This week, the already-awesome Dufferin Grove Park is absolutely ablaze with awesomeness, with tendrils of wicked cool billowing through its leafy canopies and filling the lungs and hearts of theatre aficionados everywhere. The Cooking Fire Theatre Festival, which runs from June 20-24, is a presentation of five short plays, accompanied by a spectacular organic meal and infused with a spirit of collaboration and comraderie from start to finish.
This is not your ordinary trip to the theatre. Leashed dogs are welcome, seating is cross-legged on the floor (unless you can nab a bench) and the ushers are on stilts, holding tiny umbrellas or walking puppet poodles. The whole evening is pay-what-you-can, and the meal is reasonably priced at six bucks an entree. The lineup is diverse and hearty, featuring talent from Toronto as well as from Halifax, Washington, and Chicago.
Golgi Apparatus kicks off the evening with Bigfoot: a story of three explorers in pursuit of the reward money promised to anyone who can get a photo of the elusive big hairy beast. Though probably the most kid-oriented play of the evening, “Bigfoot” uses the best bits of clowning to tell its’ tumultuous tale and leaves the big red noses and curly, multicoloured wigs at home.
If you’ve ever wanted to see a Shakespeare play done by one woman playing all the characters with the help of a toilet brush and creamers, then Lear’s Shadow, performed by Kiersten Tough of The Spee Society, is likely your cup of absurdi-tea. Tough switches between conversational storytelling and classical text as seamlessly as a sock, and incorporates her surroundings into her performance very well, which can be hard to do when there’s a children’s soccer practice behind you instead of a set.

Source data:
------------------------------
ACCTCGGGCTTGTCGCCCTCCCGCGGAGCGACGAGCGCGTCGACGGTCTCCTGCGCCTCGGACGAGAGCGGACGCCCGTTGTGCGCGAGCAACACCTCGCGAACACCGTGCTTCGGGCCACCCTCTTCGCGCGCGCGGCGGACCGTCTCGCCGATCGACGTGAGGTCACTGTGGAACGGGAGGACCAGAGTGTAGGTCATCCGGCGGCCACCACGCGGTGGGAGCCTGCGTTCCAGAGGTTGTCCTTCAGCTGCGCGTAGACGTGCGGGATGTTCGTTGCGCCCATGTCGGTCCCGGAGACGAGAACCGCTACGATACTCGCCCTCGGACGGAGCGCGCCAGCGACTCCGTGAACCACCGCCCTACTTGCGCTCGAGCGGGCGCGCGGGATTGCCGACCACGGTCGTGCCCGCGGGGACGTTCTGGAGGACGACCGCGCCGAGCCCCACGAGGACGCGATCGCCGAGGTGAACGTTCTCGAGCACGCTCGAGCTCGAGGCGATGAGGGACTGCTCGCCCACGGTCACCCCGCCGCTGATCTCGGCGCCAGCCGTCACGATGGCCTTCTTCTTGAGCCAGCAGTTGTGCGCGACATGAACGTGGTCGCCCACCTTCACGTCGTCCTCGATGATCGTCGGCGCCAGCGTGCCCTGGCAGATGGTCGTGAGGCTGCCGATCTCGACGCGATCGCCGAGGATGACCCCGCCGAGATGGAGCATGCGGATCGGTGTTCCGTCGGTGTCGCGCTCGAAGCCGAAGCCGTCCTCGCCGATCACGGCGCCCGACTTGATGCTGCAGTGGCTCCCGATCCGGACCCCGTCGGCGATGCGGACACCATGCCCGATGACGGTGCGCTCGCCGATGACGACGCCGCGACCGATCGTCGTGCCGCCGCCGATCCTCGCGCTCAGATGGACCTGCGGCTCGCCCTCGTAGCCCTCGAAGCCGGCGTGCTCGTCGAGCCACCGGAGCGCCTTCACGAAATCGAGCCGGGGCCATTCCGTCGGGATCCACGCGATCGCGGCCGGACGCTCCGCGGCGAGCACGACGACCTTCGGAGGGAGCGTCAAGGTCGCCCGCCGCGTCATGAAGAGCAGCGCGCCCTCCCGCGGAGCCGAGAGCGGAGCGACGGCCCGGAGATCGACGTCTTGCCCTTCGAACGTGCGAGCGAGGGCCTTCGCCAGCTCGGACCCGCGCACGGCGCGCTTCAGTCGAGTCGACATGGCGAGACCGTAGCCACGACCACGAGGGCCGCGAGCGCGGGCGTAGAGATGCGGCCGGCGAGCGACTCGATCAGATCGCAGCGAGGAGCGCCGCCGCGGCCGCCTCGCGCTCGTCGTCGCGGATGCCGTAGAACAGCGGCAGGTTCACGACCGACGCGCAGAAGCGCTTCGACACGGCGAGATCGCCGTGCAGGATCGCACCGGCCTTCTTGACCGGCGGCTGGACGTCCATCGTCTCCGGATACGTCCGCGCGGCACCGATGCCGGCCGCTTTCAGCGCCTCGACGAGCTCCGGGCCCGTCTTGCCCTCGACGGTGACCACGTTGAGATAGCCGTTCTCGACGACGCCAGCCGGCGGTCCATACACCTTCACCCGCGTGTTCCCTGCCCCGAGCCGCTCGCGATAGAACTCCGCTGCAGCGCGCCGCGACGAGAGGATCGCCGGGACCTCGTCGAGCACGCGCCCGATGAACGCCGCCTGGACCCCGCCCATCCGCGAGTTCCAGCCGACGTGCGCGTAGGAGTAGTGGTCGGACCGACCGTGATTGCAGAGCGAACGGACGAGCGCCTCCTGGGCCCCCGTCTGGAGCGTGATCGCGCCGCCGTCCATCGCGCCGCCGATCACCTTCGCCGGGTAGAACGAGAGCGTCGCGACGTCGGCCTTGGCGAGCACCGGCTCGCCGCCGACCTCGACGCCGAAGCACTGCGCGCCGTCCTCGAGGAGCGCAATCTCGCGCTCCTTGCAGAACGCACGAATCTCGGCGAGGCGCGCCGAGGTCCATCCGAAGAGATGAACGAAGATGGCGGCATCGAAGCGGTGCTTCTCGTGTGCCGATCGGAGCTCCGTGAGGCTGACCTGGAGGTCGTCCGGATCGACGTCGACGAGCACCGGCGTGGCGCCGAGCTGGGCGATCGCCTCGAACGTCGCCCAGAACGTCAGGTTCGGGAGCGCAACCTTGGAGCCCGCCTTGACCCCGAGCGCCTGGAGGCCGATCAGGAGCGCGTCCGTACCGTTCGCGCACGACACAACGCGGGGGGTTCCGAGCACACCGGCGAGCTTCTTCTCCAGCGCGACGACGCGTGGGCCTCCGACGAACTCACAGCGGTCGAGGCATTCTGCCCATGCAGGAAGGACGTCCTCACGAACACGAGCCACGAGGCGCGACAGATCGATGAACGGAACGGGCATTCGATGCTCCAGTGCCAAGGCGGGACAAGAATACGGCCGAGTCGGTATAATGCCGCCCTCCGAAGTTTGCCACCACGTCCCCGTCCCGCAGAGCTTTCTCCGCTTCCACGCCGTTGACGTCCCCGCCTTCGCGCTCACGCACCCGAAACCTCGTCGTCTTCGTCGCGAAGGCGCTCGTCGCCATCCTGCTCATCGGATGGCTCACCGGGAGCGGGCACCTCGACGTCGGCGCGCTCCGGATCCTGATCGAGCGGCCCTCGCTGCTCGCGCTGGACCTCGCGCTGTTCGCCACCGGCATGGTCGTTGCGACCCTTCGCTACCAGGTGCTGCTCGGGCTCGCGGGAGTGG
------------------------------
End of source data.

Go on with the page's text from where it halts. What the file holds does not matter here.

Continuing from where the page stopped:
Geared towards folks familiar with theatre history, The Morbid Stranger by Les Trouvères is inspired by the adventures of the Victorian theatre company of the same name in 19th century Europe. The performers stayed in character throughout dinner and dessert, and acted as ushers and MCs for the other plays in addition to presenting their own.
A highlight of the evening was Robber’s Daughters, written by Anna Chatterton and Evalyn Perry of Independent Auntie. This is the story of two rival bands of robbers who are forced to coexist in Dufferin Grove Park after one band is driven out of Dufferin Mall by Security. The production’s subtle satire nibbles at the fabric of life in the Dufferin Grove community rather than tearing holes in it, and the results are hilarious. It also has puppets, which are an even mixture of adorable and terrifying.
The stunning How To Tie A Knot by Rain Machine concluded the evening. A creation story, spoken word performance, and puppet show, this luscious hodgepodge was more a feast for the senses than a tightly-plotted tale. Lit by torches and accompanied by various plucky, rattling instruments, a witch and an eggpod did odd and beautiful things for fifteen minutes and it was delightful; the cherry on top of an ice cream sundae of a festival.
Photo by Sarah Cormier